It seems the Scottish National Party is planning to race Northern Ireland’s Sinn Fein to be the first to gain independence from Boris Johnson’s UK.
The new majority party in NI has a plan to secede from the Union within the next five years, but the SNP’s Nicola Sturgeon has proposed October 19, 2023 as the date for a referendum on Scottish independence.
Her party has published a Referendum Bill, to be debated by the Scottish Parliament – but this will not happen until the UK’s Supreme Court has ruled on whether the Scottish government has the power to hold a vote without UK government approval.
She has requested this approval, writing to Boris Johnson to request formal consent for the vote to be held. He has said the UK government will consider it, but its position that “now is not the time” for another referendum has not changed.
Sturgeon’s aim is to avoid legal challenges to her Referendum Bill when it comes to be debated in the Scottish Parliament; Supreme Court backing will make that possible.
So the plan is that – in the belief that Johnson’s government will refuse to back her request – it will still receive validation that it is lawful and constitutional from the Supreme Court and the Referendum Bill will be passed by the Scottish Parliament.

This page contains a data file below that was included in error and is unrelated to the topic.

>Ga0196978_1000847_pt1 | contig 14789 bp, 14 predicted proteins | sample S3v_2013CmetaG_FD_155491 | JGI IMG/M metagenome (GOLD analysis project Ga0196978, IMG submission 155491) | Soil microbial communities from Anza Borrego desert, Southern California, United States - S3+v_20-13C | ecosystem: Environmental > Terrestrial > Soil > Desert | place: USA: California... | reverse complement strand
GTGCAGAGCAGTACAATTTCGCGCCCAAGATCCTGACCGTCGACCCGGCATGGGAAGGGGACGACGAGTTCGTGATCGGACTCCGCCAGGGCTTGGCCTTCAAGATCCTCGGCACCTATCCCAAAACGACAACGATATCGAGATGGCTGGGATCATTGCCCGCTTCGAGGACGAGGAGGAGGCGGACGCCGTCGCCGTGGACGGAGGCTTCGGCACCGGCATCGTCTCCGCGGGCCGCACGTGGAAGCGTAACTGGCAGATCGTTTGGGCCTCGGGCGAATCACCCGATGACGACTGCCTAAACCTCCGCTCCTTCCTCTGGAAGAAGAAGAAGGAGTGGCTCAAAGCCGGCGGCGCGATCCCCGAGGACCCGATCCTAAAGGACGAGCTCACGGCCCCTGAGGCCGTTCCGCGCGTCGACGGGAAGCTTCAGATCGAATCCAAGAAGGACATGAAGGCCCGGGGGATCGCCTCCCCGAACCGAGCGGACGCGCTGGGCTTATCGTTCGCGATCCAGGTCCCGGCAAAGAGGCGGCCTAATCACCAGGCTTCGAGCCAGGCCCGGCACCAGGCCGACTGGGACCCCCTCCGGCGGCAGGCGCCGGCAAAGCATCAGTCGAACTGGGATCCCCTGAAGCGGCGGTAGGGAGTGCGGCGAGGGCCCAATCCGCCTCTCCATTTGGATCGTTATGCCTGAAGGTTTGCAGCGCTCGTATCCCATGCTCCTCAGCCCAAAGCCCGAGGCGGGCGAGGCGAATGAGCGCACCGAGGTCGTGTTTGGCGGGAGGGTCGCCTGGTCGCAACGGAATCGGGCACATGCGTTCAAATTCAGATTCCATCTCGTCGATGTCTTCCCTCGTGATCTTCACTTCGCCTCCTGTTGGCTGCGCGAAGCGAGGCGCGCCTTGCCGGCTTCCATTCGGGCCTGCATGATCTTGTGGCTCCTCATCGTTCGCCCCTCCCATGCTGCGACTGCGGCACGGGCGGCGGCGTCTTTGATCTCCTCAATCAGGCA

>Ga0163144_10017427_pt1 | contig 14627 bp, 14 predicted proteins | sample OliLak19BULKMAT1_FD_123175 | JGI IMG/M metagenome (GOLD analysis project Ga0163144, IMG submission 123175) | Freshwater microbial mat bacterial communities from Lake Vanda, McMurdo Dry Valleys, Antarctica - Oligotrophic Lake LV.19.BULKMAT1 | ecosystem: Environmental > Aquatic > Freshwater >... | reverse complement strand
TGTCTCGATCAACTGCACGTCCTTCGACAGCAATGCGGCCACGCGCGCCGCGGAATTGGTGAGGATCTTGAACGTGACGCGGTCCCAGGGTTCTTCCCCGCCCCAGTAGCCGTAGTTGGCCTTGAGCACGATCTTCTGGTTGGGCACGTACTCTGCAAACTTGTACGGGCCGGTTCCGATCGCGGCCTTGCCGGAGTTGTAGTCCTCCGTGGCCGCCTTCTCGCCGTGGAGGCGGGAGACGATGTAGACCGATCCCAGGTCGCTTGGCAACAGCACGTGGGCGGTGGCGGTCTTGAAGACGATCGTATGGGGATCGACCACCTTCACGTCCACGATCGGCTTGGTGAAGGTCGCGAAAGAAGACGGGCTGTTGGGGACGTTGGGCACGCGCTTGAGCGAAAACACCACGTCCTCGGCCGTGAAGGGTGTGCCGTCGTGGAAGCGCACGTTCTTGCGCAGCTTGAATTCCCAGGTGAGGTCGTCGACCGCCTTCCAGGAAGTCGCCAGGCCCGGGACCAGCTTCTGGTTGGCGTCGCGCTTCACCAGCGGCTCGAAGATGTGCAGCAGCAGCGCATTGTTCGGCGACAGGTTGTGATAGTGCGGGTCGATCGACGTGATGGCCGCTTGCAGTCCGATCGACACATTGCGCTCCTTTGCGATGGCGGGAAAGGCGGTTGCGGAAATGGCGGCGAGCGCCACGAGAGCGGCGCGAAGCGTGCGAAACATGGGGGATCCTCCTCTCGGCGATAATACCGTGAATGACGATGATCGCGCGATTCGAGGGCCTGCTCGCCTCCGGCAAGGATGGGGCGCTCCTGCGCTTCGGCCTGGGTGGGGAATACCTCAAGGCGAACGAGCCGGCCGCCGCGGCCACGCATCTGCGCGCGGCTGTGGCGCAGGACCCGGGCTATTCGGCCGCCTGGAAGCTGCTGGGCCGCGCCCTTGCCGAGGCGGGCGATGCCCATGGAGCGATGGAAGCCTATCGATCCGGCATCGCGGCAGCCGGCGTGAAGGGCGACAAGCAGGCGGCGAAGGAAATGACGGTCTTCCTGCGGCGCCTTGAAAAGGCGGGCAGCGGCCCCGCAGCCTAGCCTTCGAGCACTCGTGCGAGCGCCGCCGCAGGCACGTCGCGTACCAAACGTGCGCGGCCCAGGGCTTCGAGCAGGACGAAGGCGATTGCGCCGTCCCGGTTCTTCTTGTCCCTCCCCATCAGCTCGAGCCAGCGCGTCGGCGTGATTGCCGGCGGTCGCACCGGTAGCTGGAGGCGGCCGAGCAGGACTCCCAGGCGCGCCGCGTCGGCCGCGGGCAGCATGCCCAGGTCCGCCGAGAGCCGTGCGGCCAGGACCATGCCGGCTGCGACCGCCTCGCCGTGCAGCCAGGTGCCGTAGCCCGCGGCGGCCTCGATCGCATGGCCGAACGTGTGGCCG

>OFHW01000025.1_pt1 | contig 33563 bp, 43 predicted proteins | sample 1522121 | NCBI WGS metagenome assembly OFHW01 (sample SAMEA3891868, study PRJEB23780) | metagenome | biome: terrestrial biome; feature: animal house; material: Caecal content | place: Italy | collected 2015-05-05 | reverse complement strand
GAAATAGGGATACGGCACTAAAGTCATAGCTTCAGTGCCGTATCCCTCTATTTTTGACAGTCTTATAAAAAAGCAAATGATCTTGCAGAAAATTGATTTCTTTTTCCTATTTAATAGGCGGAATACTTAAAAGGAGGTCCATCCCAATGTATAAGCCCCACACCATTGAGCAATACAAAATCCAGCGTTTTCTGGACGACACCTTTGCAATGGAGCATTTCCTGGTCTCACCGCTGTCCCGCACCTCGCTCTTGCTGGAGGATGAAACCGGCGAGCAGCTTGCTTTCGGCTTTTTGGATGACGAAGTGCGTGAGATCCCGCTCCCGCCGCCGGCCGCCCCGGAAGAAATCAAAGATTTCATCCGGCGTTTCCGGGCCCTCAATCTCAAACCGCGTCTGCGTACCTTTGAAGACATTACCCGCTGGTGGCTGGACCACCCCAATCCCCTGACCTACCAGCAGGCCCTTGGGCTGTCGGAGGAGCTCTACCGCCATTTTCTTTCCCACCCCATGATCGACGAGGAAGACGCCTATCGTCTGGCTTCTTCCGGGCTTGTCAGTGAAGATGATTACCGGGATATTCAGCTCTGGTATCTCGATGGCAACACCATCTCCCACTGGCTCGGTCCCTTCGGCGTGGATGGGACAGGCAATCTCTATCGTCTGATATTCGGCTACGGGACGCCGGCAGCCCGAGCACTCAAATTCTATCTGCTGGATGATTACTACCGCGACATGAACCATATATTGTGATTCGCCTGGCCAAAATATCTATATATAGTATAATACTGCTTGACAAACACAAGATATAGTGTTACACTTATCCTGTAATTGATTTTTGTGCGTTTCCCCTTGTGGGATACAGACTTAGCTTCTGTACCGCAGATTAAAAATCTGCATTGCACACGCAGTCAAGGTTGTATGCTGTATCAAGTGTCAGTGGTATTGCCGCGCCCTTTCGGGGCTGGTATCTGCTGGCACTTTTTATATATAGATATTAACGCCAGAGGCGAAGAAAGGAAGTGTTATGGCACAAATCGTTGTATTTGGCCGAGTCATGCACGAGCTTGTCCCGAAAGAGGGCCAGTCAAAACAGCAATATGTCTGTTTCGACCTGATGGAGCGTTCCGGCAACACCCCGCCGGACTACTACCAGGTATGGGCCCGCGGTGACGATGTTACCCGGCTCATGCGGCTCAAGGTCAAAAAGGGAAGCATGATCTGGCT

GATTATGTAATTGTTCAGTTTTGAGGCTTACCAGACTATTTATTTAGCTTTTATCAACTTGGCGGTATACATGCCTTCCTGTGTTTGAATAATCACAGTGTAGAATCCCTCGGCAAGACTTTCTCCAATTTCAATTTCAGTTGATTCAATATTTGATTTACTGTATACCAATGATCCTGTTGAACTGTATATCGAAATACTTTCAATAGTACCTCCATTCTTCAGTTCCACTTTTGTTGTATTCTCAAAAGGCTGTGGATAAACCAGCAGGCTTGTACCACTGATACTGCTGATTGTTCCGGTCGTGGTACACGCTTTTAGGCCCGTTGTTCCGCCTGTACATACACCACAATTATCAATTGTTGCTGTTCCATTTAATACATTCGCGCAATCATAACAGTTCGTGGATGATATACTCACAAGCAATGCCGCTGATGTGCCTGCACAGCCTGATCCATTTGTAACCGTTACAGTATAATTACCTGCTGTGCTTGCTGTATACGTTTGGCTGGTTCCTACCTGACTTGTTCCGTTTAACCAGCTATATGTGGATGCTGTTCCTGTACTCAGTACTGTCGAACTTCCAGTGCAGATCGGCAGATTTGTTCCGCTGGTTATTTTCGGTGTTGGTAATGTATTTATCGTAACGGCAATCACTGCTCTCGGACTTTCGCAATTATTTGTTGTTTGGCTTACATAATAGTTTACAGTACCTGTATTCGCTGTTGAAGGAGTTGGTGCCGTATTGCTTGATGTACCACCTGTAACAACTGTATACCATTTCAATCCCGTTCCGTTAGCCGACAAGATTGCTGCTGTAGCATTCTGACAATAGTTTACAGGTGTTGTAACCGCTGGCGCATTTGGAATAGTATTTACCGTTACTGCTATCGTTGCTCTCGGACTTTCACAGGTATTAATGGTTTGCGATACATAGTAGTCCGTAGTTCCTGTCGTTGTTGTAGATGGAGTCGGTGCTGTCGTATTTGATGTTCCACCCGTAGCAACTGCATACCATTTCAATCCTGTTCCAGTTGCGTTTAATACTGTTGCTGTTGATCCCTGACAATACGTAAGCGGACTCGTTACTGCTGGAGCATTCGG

There is a back-up plan, which is for the SNP to fight the next UK-wide general election on a single issue: “should Scotland be an independent country?”
It is only eight years since the last referendum on Scottish independence, so one can understand why the UK government in Westminster is reluctant to tolerate another one.
In 2014, around 45 per cent of voters supported independence, with 55 per cent against. Current polling shows little change, with 48 per cent in favour and 52 per cent against.
This makes a new referendum a big gamble for the SNP. It may annoy voters into believing that the party is too focused on a single aim, to the detriment of a nation – the UK – that is trying to pick itself back up after the double-blow of Brexit and Covid-19.
Alternatively, the same phenomena may be the reasons for people to support the plan – as the current version of Brexit was Johnson’s brainchild and has been a disaster, while his policies on dealing with the Covid-19 pandemic have been similarly ham-handed, resulting in many thousands more deaths than should have happened.
In any event, the Supreme Court may simply rule against the referendum, forcing Sturgeon’s party into its fall-back plan – but what if Johnson calls a general election early in order to wrong-foot her?
Meanwhile, across the Irish Sea, Sinn Fein’s leaders have a plan to get Northern Ireland out of the union at some point over the next five years – if they can get Unionist parties to stop throwing their toys out of the pram over their election loss and allow the Assembly at Stormont to sit again.
They will be watching what happens in Scotland very carefully, no doubt.
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